Gaze or Timbre? On Non-verbal Communication in the Netherlands

February 17th, 2015


Psychology & Sociology

This text was fully written by humans.
  • Understanding non-verbal communication in the Netherlands is challenging for an outsider like me, as staring has a different meaning and the subtle cues make it difficult to determine someone’s intentions.
  • Many foreigners struggle to feel accepted and perpetuate stereotypes about the Dutch being cold and empty. Despite considering giving up, I decide to put more effort into building relationships and appreciate the Dutch preference for deep conversations and long-lasting friendships.
  • Although non-verbal communication poses difficulties, I believe it’s worth facing them as the Dutch value honesty, enjoy others’ success, and make loyal friends. I’m willing to go through misunderstandings and learn proper non-verbal communication for the sake of building connections.

To Stare Or Not To Stare? — That’s The Whole Question In Non-verbal Communication in the Netherlands.

In Polish culture, persistently staring at someone is seen as rude, pretentious and may be considered a taunt. While in the Netherlands, it has a completely different meaning.

Admittedly, the locals here have mastered the use of their eyes as an exchange of information. The Dutch, flirting with each other, do not use any compliments or other verbal signals, do not turn red on their faces, do not use any specific facial expressions. They talk as usual. The only difference is that they look at each other in a different way.

It sounds romantic — but there is a problem with it. In fact, the effect is so subtle that even the indigenous people are, in most cases, not sure if they like someone or just think they do.

In such a situation, an outsider like me has virtually no chance when it comes to reading someone else’s intentions. I can only guess based on some verbalized cues such as frequent references to Poland and Polish culture in a conversation, quoting my own words from many months ago or asking me a lot of questions and listening to the answers patiently.

So far, I have learned how to confidently recognize that a Dutch says A and thinks B, but I still can’t guess what B means, so this knowledge is quite worthless. But I’m on my way.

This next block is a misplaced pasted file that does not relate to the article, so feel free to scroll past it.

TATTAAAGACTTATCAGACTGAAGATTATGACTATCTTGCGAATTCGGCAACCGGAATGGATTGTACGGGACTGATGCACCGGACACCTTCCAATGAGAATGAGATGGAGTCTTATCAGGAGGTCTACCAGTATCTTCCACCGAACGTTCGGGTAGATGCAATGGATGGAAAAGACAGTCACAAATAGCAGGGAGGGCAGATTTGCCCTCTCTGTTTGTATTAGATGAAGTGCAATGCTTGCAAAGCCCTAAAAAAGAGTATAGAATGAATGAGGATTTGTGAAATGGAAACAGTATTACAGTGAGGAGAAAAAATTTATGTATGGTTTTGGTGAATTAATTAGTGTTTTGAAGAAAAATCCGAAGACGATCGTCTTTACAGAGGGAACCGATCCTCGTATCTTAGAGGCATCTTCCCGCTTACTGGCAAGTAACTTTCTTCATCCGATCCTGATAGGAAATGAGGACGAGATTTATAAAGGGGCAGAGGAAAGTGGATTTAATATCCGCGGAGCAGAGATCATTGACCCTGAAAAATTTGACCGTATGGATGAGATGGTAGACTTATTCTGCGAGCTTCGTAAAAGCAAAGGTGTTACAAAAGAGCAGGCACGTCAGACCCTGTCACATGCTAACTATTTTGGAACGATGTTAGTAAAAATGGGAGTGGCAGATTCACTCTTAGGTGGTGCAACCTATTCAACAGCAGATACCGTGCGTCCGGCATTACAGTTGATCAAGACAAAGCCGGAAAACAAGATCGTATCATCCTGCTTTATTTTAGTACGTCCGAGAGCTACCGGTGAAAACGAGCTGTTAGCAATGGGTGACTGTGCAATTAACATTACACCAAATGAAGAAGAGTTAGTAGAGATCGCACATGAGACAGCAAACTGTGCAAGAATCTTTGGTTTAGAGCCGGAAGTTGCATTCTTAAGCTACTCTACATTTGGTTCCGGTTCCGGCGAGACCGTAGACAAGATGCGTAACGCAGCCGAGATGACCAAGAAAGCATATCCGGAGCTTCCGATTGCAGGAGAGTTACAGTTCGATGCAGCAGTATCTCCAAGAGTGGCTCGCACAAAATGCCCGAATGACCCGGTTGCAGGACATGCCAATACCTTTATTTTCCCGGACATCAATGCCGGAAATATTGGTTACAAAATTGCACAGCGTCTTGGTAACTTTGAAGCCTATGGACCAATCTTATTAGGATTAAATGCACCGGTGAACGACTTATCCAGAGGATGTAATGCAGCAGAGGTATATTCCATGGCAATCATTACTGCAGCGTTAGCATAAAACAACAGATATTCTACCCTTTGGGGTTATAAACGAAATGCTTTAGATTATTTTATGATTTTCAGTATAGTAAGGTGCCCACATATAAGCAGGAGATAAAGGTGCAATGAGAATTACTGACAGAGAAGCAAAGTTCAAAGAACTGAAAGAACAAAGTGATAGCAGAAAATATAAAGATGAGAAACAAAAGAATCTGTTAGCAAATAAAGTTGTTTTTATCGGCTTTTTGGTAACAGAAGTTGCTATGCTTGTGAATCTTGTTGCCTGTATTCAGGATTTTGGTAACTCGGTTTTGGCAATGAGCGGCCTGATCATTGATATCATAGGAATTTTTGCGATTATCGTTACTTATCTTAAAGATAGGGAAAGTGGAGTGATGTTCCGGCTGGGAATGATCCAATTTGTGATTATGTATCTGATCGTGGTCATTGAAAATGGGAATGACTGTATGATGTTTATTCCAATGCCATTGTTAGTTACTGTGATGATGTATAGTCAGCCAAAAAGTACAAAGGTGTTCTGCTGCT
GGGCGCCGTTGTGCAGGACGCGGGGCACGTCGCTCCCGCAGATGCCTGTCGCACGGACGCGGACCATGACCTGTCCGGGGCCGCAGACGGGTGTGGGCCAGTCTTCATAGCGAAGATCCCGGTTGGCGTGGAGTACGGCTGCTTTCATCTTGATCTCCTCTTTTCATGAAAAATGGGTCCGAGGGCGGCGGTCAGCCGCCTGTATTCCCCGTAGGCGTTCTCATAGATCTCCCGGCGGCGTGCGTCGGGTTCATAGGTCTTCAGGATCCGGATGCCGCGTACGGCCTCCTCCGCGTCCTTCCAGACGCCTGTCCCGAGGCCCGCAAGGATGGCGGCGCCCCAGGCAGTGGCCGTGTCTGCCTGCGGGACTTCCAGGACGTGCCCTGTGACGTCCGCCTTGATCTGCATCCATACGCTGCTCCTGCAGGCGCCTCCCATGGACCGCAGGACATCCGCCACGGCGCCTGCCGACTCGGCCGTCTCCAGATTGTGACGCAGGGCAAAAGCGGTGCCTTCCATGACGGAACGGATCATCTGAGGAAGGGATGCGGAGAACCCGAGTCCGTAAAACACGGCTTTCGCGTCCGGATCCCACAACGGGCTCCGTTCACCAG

What Kills Your Happiness as an Expat: The Non-verbal Communication.

Above all, the problem is that happiness is usually right there — you just can’t see it. Many foreigners give up because they don’t feel accepted. They keep on repeating stereotypes about cold and empty Dutch people.

I was also on the verge of giving up. I was seriously considering leaving the country. At one point I thought to myself: “Hey, living here is so comfortable and quiet! Beautiful place, good research, tolerant people, nice work to be done … disagreement with the Dutch is the only flaw, so before I finally give up, why not try again and put more energy into it? That’s a game worth the effort.”

It is true that the Dutch describe themselves as shallow. But I personally do not believe that it is that bad. After all, they start normal families, have a habit of maintaining friendships throughout their lives. And in their free time, they mostly spend their time drinking beers in the bars. This might be finesse, but it indicates that they prefer a good conversation to more “silly” sorts of fun like watching movies or dancing.

Why I Enjoy The Dutch After All — Despite the Non-verbal Communication.

And I don’t believe that there is nothing to talk about with such people. Besides, I enjoy the fact that the Dutch think a long time before getting to know someone and make decisions very carefully.

It also works better with friendships. I have the impression that every single time I do something creative and progressive, my number of Polish friends decreases … Poles simply hate successful people. The Dutch have a much healthier attitude: they enjoy your success, but at the same time, they do not seem to turn their backs when you fail like Americans often do. They are not easy to get to, but they are truth-tellers and make firm, life-long friends.

Overall, I feel that it is worth it to face the difficulties and give the Dutch a chance. Even if it means gazing at people back and forth and going through hundreds of misunderstandings on the way to learn proper non-verbal communication.

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Please cite as:
Bielczyk, N (February 17th, 2015) Gaze or Timbre? On Non-verbal Communication in the Netherlands. Retrieved from:

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